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  • Ally Goins

The Brilliant Branding Behind Brandless

Peanut Butter Jar and Snacks


As a millennial who shops for my own house and spends way too much time on social media, I have seen more than a few Facebook ads for Brandless. In case you aren’t in my target demographic group and haven’t heard, Brandless is a grocery store for millennial; everything is online, “gluten- free” and cost $3 even.

I am not usually one to click on Facebook ads but, ironically, Brandless expertly attracted my attention through brilliant branding. As if the idea of foodstuffs and homegoods for $3 wasn’t enticing enough, Brandless’ entire marketing philosophy is something that would encourage the millennial shopper to consider them an alternative to Amazon or Walmart.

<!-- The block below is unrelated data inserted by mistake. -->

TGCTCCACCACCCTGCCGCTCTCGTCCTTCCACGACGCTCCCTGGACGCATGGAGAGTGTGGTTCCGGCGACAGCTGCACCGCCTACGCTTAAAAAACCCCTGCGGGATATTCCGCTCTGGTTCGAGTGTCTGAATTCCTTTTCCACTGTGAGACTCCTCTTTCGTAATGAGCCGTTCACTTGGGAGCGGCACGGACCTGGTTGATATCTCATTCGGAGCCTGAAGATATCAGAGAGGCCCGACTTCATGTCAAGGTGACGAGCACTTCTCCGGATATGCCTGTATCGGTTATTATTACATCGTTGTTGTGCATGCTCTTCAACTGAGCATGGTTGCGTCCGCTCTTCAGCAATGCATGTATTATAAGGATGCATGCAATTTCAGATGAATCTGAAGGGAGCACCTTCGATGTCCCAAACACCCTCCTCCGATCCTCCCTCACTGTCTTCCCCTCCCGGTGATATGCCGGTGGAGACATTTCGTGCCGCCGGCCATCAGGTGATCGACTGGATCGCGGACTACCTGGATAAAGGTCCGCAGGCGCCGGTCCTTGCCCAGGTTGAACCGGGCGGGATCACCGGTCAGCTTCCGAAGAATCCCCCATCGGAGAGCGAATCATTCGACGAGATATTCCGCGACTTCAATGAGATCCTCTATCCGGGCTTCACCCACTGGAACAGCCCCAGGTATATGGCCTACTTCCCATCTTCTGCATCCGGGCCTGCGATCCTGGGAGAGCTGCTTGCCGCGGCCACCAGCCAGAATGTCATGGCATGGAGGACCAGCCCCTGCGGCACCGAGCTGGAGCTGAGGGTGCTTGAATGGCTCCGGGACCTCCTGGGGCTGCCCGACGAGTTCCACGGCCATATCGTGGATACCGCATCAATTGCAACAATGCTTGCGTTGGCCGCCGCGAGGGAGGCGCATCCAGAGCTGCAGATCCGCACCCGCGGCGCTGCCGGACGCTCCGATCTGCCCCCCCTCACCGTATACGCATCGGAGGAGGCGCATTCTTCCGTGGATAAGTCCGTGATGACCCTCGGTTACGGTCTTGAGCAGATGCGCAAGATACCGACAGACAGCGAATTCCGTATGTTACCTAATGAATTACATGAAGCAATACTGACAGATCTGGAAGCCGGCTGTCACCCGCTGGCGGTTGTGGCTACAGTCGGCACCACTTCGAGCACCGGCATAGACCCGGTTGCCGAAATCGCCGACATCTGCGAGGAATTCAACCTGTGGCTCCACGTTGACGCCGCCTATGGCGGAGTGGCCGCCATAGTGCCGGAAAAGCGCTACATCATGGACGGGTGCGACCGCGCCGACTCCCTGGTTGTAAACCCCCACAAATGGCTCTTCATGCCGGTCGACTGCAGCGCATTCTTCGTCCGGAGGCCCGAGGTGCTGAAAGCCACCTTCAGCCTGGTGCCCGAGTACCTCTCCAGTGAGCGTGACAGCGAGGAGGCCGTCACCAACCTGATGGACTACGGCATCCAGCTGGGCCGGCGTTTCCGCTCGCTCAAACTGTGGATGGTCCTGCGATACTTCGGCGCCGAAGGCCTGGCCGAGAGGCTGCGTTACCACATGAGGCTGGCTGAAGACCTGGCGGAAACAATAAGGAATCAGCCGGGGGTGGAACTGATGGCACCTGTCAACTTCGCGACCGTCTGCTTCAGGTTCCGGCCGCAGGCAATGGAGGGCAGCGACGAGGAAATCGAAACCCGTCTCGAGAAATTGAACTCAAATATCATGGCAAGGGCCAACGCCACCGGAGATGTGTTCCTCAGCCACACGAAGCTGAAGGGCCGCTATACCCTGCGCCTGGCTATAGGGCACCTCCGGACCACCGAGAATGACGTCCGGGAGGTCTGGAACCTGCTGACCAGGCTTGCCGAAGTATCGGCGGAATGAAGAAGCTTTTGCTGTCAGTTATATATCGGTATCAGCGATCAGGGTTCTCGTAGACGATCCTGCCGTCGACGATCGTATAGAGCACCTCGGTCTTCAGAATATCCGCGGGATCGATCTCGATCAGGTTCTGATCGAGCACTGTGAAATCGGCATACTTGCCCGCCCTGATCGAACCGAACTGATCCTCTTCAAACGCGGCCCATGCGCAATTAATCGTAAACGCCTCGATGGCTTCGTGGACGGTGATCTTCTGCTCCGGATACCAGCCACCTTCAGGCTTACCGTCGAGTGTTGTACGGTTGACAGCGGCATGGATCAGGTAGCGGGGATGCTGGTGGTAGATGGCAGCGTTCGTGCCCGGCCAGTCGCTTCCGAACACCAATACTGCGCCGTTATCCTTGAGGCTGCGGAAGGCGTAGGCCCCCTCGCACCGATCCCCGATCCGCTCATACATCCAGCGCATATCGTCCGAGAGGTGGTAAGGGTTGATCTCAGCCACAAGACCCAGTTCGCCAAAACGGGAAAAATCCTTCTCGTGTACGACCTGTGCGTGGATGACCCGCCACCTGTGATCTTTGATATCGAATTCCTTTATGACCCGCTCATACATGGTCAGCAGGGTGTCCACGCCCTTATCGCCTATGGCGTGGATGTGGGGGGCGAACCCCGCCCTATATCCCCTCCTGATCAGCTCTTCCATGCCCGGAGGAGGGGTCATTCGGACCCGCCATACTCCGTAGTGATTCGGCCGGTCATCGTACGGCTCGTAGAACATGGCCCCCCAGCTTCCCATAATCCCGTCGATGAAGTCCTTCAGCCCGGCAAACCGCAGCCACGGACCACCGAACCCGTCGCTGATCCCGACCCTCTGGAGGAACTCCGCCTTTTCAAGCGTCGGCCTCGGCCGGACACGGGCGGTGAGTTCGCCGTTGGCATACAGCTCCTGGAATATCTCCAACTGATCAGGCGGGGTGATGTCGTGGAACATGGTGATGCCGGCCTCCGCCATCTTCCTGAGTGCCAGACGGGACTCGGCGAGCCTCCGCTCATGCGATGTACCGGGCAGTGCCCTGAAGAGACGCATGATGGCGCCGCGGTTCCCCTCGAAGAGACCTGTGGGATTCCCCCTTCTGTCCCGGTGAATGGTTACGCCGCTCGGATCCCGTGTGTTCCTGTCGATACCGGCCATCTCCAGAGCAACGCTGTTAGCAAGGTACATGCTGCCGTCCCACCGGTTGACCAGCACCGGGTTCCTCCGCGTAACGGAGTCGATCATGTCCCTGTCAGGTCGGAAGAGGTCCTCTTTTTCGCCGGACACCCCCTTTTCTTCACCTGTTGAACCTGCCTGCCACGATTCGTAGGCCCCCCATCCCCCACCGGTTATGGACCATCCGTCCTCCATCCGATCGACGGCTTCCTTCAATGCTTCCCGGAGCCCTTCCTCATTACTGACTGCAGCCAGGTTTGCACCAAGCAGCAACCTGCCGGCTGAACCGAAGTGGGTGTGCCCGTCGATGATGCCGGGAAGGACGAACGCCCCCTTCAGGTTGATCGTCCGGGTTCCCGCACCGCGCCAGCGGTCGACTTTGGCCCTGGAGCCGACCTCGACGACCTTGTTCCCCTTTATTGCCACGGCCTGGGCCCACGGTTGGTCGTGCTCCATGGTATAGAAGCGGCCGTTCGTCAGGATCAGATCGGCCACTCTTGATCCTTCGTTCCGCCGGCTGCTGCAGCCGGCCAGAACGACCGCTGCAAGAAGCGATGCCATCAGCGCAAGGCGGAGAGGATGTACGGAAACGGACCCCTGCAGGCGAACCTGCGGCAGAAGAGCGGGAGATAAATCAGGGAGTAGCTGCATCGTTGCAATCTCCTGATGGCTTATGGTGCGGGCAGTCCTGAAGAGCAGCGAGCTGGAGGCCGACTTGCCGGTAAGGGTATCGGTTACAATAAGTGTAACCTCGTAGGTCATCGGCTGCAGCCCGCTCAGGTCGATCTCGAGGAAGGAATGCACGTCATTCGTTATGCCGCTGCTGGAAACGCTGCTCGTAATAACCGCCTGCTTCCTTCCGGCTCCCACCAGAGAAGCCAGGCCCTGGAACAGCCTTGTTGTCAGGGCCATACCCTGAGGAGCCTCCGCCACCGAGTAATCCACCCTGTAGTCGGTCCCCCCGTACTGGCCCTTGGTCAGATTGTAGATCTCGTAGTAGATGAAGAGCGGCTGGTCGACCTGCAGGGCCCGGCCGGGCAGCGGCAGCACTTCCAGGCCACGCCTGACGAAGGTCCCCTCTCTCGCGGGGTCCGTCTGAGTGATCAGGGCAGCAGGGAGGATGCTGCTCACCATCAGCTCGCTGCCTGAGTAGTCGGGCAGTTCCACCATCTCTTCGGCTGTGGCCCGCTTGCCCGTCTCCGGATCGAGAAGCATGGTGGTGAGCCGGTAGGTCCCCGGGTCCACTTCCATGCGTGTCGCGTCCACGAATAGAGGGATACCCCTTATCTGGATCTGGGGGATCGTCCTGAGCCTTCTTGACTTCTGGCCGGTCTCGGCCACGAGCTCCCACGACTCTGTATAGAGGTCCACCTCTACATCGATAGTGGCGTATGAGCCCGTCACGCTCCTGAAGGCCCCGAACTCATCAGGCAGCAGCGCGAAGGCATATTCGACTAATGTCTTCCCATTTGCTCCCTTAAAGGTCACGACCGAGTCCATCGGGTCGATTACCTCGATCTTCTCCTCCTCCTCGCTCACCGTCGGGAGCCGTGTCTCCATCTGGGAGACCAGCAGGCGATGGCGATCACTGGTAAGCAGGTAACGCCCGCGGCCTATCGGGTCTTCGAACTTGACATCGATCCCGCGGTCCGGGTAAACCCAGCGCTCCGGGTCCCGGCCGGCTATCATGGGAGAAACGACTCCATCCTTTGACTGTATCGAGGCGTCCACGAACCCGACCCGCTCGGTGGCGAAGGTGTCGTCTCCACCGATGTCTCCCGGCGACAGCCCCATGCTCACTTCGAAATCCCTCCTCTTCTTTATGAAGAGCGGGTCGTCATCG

Brandless offers the “brand” promise to be brand free and offer a standardized selection of quality and fairly priced goods by avoiding the “brand-tax.”

Their idea of no branding is its own form of branding that utilizes a (brand)less is more mentality. Each product is labeled with a simple font listing what it is and a checklist of some single word benefits like “organic” and “gluten-free.” It’s kind of like the opposite of the confusing swedish names found in Ikea stores like “Fyrkanting” or “Gronkulla.”

"Brandless" items

Brandless also has a blog used to generate interest and build a relationship with its audience. They give their readers action-statements that encourage them to buy and use Brandless products in articles and recipes.

If you ever get in a branding bind, think of Brandless and their simply minimalistic or just hit up Meeman 901.

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